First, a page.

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Resource February 3, 2022

Believeland: Responses to the Pandemic

Media file: screen_shot_2021-01-22_at_6.46.02_pm.png
Screenshot from a community mapping project designed by a student from Glenville High School in Cleveland, OH who participated in this unit. United States, 2020.

This unit was created by Keisha Davenport, an ELA teacher at Glenville High School in Cleveland, OH as part of the fall 2020 Pulitzer Center Teacher Fellowship program on Media, Misinformation, and the Pandemic. It is designed for facilitation across approximately three–five class periods.

For more units created by Pulitzer Center Teacher Fellows in this cohort, click here.

Objectives and Essential Questions:

Lesson One Objectives and Essential Questions:

Students will be able to...

  • Evaluate how 'news value' motivates the media.
  • Categorize how propaganda is a necessary element of the media. 
  • Assess what may or may not be fake news.

Essential Question(s): What news stories have value?  What news sources are accessible?  What news stories are under-reported, and how do we find them?

Lesson Two:

Students will be able to...

  • Complete guided notes on how to research (and include a persuasive appeal) on my community using community mapping resources (e.g., Cuyahoga County GIS, Google Maps, etc.)
  • apply annotation and note-taking skills to analysis of information texts

Essential Question(s):  How is COVID-19 being reported on in Cuyahoga County?  What resources are available to me to research the pandemic response in my county?

Lesson Three:

Students will be able to...

  • Analyze text development in informational text to determine central idea/theme/thesis, including main and supporting points as textual evidence.
  • Write 250-word abstract summaries of news article to present to the class.

Essential Question(s):  What examples of reporting on COVID-19 resonate as truth?  What makes news on the pandemic trustworthy?  How do journalists reinforce the credibility (ethos) of their reporting?

Lesson Four:

Students will be able to...

  • Identify a project theme and structure from the Choice Board to create their final reporting project on community mapping in Cuyahoga County.
  • Integrate and evaluate multiple sources of information presented in diverse formats and media (e.g., visually, quantitatively, orally) in order to make informed decisions and solve problems, evaluating the credibility and accuracy of each source and noting any discrepancies among the data.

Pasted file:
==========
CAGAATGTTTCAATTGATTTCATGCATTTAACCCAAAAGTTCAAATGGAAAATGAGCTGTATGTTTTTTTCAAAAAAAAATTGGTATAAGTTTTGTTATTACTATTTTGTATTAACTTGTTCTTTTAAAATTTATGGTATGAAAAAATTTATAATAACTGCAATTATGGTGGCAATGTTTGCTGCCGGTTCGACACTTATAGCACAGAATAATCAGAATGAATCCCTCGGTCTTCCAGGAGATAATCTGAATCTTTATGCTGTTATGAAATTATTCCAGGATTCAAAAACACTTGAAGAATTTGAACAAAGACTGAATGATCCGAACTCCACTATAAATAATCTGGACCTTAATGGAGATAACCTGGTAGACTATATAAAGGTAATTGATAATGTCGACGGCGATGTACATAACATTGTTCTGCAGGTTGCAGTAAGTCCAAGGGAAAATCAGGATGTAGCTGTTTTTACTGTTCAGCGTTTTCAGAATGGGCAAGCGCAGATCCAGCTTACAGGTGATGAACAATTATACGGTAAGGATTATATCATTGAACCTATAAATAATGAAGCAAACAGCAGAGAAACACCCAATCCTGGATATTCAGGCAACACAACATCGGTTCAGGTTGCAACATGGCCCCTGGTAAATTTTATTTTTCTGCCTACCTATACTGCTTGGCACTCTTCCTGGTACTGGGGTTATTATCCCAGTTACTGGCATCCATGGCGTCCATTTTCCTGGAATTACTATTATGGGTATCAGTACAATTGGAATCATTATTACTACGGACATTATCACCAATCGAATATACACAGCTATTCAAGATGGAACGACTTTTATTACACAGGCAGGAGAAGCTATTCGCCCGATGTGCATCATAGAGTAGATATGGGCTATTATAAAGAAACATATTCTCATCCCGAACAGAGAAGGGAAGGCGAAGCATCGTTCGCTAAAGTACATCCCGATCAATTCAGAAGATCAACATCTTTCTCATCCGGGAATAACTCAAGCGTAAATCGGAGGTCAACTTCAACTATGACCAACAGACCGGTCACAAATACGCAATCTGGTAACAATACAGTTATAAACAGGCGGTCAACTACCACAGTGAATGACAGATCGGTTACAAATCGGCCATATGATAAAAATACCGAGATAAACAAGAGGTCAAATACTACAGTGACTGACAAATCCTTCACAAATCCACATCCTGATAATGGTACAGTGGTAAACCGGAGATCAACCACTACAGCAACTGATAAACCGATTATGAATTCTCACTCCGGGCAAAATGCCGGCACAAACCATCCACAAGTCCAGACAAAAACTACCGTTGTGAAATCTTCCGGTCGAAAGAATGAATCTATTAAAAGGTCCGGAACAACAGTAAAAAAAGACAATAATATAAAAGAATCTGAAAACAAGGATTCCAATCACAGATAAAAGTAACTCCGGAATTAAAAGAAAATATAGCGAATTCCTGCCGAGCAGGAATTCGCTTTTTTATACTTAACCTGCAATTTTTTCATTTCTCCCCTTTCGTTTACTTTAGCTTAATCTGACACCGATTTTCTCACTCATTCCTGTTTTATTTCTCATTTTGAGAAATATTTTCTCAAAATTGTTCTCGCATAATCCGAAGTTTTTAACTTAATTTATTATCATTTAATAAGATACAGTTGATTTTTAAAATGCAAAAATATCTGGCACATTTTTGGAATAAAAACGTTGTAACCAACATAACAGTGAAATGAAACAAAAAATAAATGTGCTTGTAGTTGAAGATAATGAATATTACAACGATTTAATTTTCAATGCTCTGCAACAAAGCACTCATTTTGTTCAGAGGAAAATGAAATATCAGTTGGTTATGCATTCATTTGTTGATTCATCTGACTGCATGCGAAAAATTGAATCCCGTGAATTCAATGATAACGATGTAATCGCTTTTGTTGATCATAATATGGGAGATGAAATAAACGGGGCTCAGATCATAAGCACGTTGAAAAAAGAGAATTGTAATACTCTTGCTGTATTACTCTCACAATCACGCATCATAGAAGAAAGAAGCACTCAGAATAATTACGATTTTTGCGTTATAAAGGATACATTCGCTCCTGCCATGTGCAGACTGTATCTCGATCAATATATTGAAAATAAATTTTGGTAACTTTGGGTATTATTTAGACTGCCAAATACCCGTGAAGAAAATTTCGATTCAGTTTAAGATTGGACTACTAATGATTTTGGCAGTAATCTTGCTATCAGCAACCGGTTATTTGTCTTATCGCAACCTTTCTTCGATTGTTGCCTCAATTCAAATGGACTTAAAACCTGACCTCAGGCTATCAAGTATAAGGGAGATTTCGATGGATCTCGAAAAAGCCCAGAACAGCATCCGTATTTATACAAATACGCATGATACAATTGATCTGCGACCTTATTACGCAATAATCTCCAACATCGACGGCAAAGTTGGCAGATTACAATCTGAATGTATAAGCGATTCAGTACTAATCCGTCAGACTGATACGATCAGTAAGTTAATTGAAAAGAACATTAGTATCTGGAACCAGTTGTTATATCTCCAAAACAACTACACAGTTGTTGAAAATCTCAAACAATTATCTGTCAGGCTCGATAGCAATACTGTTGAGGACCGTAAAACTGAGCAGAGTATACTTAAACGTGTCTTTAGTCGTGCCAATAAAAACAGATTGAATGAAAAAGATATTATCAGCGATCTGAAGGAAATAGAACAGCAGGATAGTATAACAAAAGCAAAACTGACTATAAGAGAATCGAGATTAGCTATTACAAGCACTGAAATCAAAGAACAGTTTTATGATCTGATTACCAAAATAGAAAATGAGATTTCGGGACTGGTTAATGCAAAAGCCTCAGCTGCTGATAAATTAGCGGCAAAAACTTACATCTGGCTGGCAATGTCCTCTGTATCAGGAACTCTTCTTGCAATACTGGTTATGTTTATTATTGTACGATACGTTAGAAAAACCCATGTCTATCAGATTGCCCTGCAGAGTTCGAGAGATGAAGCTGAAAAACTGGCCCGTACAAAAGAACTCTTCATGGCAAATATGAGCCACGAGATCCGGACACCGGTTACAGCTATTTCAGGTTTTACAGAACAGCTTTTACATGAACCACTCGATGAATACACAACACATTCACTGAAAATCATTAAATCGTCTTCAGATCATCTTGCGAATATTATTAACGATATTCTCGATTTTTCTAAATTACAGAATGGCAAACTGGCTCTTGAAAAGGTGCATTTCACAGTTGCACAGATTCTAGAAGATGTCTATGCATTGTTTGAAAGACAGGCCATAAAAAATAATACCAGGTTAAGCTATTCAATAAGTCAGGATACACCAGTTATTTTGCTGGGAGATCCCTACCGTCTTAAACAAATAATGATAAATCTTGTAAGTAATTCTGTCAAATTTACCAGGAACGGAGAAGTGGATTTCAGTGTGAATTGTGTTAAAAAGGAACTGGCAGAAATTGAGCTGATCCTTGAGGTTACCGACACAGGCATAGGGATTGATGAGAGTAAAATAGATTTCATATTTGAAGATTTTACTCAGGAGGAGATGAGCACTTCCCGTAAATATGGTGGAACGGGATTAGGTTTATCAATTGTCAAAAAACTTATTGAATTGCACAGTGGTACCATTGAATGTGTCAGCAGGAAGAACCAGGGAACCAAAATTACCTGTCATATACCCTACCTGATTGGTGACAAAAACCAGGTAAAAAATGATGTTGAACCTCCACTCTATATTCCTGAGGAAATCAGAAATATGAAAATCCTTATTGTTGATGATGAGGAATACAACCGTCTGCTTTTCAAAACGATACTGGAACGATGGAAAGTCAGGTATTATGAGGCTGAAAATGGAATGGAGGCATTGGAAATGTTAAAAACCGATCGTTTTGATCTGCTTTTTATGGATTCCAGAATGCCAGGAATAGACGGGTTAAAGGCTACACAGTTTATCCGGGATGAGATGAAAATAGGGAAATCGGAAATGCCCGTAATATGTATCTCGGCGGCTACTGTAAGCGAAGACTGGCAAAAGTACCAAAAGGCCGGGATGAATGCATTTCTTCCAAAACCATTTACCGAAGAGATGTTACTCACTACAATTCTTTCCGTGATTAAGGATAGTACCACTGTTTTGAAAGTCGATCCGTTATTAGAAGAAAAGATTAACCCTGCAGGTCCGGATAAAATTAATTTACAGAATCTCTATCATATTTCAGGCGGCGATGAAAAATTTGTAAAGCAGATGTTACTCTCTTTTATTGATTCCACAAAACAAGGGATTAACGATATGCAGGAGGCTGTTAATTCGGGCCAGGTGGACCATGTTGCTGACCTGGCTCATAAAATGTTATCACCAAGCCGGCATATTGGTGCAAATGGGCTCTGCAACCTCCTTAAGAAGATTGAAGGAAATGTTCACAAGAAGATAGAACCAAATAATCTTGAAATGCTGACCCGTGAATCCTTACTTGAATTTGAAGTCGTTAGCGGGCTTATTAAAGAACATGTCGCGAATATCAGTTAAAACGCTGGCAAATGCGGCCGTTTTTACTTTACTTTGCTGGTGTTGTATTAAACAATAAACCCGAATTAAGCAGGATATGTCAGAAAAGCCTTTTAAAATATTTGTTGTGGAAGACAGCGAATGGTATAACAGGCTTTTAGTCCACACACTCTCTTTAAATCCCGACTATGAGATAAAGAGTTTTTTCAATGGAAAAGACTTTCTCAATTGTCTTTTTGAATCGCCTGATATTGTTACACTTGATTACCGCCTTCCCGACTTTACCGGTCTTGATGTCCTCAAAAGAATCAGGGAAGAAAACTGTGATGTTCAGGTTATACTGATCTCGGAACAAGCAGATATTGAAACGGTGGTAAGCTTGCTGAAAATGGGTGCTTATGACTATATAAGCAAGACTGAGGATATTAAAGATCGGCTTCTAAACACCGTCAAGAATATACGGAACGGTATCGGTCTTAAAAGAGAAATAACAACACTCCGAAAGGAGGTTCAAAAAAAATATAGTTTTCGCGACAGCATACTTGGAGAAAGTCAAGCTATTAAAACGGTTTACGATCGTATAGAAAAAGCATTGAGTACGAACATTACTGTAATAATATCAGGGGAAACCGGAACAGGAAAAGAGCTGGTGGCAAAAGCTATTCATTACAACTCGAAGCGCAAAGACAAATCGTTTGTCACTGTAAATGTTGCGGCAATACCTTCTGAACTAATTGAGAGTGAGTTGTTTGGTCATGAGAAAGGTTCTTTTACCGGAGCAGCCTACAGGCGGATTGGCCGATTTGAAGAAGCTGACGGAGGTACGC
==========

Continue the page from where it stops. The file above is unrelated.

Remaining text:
Unit Overview:

In this unit, students review a mix of journalism and media exploring the impacts of the COVID-19 pandemic in order to explore big ideas, essential questions, and their personal connections to the pandemic. In their final projects, students research the impacts of COVID-19 in their own communities and present their findings through a community mapping project. Through research and mapping,  students explore their responses to the pandemic and resources that are available to them in their neighborhoods or community. They also evaluate the gaps in these responses and resources.

Resources for Facilitating this Unit:

Click here for a PDF outlining lesson plans for this unit, including warm-ups, resources, discussion questions, activities, and evidence of student work.

Performance Task:

Students compose community maps that evaluate the impacts of COVID-19 on their communities, document responses to the pandemic, and analyze how easily community members are able to access to resources. Students use a choice board to decide on the structure for their projects.


Several formative assessments are documented throughout the unit plan above. This rubric can be used and modified to assess students' final mapping projects.


navy halftone illustration of a covid virus